Design fills in all the holes I need? HELP


Continuing the discussion from 3D Print Failing:

I am having the same problem, and in trying to solve it made it worse. I am using a Lulzbot Taz 5 and virtually every time I see daylight through a hole in the design it prints as a solid. I run designs through Solidworks 2 hoping it will make something 3D printable but no luck yet. Here is a play on some Christmas ornaments that some other people were doing except since I had red filament I was doing the Imperial Guard. I started with a rectangle and just drew it out with arcs and lines then extruded to 3mm high in the center with some other parts being 2mm and 1mm thick. The first time I tried to print it the outer characters were not connected to the center so redesigned how they connect to the center. After that one of the characters just disappeared then after that I noticed the back wasn’t filled solid so I fixed that then everyone showed up but nothing above 2mm printed so I tried to back up to where the back wasn’t solid it printed all the holes solid. Here is the file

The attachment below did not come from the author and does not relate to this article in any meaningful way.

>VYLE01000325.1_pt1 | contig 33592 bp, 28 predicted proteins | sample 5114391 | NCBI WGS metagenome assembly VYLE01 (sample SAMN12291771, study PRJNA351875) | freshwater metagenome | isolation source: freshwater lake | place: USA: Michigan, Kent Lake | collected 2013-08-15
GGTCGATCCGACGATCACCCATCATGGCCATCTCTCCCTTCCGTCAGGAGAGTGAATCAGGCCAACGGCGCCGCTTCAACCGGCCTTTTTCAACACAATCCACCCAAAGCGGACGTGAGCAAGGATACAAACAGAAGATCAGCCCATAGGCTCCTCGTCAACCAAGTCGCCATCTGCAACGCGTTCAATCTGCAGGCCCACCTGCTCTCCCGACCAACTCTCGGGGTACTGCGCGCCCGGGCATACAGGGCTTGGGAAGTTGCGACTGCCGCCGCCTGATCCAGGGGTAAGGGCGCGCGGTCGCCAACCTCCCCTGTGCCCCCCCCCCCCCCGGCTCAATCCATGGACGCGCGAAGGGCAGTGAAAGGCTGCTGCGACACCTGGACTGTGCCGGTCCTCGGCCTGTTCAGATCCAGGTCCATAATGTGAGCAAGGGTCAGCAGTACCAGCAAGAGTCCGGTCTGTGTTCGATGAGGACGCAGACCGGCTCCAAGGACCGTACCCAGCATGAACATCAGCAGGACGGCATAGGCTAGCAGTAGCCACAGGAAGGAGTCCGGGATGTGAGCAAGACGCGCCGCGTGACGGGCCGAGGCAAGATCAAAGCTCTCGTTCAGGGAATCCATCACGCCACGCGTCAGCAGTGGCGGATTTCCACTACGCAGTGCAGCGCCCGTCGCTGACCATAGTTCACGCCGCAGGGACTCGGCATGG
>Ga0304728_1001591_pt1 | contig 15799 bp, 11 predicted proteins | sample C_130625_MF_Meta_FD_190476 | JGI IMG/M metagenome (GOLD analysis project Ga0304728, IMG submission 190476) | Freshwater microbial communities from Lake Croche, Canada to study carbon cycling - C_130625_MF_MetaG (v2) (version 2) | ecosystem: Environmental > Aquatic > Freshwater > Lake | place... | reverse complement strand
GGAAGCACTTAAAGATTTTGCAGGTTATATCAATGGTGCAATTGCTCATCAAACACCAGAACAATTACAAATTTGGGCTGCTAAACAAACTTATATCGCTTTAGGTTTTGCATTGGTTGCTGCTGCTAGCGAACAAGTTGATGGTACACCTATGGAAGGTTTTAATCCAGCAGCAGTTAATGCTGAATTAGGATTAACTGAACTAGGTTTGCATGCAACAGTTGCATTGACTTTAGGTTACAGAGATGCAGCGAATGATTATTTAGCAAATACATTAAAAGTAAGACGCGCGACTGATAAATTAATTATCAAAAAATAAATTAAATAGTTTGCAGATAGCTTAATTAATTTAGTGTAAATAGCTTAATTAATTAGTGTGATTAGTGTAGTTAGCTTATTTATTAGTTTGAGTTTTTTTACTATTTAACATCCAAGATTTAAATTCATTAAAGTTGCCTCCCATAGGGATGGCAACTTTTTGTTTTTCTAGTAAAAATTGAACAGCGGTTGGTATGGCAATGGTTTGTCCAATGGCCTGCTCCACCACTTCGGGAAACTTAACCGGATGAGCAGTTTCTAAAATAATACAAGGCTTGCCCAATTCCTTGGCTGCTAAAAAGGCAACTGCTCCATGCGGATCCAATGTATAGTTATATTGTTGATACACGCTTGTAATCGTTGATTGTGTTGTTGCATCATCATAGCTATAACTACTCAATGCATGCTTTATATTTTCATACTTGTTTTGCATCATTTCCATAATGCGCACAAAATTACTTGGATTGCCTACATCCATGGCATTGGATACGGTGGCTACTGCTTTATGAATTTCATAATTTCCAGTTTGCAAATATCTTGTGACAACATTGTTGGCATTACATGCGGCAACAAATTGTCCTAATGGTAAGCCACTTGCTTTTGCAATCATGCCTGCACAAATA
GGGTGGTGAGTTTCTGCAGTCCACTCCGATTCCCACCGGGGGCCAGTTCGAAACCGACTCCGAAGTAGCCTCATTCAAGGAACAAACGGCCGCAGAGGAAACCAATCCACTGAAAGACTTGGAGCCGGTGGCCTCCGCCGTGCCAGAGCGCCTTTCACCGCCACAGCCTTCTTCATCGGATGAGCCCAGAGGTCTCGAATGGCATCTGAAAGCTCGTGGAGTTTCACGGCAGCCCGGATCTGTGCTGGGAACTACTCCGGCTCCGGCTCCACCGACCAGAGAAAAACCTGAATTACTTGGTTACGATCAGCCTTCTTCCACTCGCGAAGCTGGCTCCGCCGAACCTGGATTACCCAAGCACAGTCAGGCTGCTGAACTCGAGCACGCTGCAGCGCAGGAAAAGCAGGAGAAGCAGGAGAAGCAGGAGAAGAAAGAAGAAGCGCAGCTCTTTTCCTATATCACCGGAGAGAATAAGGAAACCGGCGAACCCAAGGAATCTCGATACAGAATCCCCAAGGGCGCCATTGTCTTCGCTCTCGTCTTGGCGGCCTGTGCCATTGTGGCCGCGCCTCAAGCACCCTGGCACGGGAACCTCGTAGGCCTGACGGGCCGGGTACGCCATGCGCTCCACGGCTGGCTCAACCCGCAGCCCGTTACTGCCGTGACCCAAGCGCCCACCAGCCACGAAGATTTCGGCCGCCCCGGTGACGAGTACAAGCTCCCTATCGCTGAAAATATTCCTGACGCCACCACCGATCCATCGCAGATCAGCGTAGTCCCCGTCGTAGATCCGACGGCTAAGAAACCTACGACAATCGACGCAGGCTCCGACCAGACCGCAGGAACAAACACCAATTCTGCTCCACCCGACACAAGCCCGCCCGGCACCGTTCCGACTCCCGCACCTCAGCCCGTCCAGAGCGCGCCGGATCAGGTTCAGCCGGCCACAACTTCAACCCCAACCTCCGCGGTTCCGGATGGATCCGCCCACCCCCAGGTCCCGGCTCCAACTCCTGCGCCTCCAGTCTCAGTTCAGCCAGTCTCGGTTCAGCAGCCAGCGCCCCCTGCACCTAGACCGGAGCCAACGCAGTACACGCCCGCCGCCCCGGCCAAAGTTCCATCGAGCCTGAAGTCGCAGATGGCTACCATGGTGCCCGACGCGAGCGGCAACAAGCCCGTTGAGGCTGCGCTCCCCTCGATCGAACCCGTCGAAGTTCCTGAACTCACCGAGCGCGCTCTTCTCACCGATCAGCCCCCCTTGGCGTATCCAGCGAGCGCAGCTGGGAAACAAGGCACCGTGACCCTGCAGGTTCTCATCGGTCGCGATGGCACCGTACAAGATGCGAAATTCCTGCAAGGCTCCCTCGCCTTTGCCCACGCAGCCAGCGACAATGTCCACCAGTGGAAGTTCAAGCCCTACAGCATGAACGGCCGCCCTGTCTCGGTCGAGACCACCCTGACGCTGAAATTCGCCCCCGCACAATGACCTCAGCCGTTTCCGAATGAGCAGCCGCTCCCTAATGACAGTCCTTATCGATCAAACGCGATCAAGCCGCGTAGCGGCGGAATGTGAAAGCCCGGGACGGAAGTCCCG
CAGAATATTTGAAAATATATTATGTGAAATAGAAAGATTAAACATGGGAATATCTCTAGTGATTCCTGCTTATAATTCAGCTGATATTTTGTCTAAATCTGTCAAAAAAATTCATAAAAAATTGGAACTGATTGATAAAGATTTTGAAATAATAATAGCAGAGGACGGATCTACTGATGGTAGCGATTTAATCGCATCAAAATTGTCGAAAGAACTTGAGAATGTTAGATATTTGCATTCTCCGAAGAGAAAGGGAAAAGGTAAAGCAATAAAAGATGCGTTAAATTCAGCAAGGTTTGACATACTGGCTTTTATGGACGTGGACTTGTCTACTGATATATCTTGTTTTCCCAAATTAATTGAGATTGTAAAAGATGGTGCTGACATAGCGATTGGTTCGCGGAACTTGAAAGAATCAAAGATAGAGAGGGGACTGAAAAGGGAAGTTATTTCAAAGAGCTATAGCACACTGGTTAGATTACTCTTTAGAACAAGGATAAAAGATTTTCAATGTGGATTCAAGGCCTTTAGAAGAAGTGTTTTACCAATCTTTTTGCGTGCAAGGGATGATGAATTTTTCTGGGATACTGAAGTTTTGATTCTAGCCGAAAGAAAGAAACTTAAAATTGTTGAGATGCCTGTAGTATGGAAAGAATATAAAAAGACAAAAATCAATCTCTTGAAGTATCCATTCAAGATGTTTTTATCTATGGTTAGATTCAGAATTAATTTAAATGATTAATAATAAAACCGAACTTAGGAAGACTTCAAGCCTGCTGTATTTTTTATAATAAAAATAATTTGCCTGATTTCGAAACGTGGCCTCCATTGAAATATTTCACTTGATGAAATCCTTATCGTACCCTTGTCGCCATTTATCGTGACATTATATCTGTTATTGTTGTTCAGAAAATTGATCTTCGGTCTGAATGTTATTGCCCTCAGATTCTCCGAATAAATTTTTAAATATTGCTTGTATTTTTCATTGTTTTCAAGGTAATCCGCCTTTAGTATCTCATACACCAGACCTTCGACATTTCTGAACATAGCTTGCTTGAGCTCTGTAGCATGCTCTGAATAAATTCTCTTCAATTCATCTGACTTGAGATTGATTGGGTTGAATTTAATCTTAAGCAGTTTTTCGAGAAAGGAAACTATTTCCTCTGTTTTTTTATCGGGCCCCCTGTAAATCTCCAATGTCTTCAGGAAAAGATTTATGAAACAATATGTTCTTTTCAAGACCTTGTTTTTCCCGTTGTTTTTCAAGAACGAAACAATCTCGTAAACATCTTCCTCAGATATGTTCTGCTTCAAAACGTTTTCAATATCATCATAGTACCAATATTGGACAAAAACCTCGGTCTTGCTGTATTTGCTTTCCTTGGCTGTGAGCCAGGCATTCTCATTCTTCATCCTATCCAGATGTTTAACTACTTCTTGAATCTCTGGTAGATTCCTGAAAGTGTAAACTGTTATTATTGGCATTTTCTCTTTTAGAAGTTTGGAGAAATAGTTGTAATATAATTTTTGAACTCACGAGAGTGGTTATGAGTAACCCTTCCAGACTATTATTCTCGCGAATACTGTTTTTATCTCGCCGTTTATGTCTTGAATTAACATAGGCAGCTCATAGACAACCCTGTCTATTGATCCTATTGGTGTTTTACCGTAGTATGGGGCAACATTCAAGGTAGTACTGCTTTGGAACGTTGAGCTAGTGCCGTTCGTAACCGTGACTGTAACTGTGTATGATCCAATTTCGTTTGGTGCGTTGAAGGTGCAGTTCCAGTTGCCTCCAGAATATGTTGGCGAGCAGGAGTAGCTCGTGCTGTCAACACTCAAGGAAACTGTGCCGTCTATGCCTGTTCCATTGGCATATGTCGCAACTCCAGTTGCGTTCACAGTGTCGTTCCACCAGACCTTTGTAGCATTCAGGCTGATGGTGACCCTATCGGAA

Your model is far away from being ready for 3D printing for the reason that it is not a solid.
To be solid/watertight a shape must be closed all around.
Your model is missing the face from bellow and also has plenty of faces that are left from the previous operations. No faces should exist inside this solid volume.
I have fixed this for you and please, go ahead and see the differences between the two models to learn.
From your model I assume that you never looked under your part at all. Just press and keep the scroll wheel down and push the mouse forward to orbit under the part to see the faults.
Imperial Guard Ornament fixed.skp
(483.5 KB)


There are a lot of problems with your model that prevent it from being properly recognized as a solid (a requisite for 3D printing), including many instances of reversed faces, missing faces, and extraneous edges.

There are a few basic requirements for constructing a model in SU that will 3D print satisfactorily. Before you spin your wheels any more, I suggest you familiarize yourself with these requirements. See the following article, at a minimum:

3D Printing a Model



I have a workflow to get from screen to printed object. Model, check with solid inspector, clean-up with Clean-up3, export as stl. Load into netfabb, recheck and repair if required, re-export to overwrite the original stl. Load into slic3r, orientated if required (my printer does a better and more reliable print if the longest side is in the Y axis), slice, then print.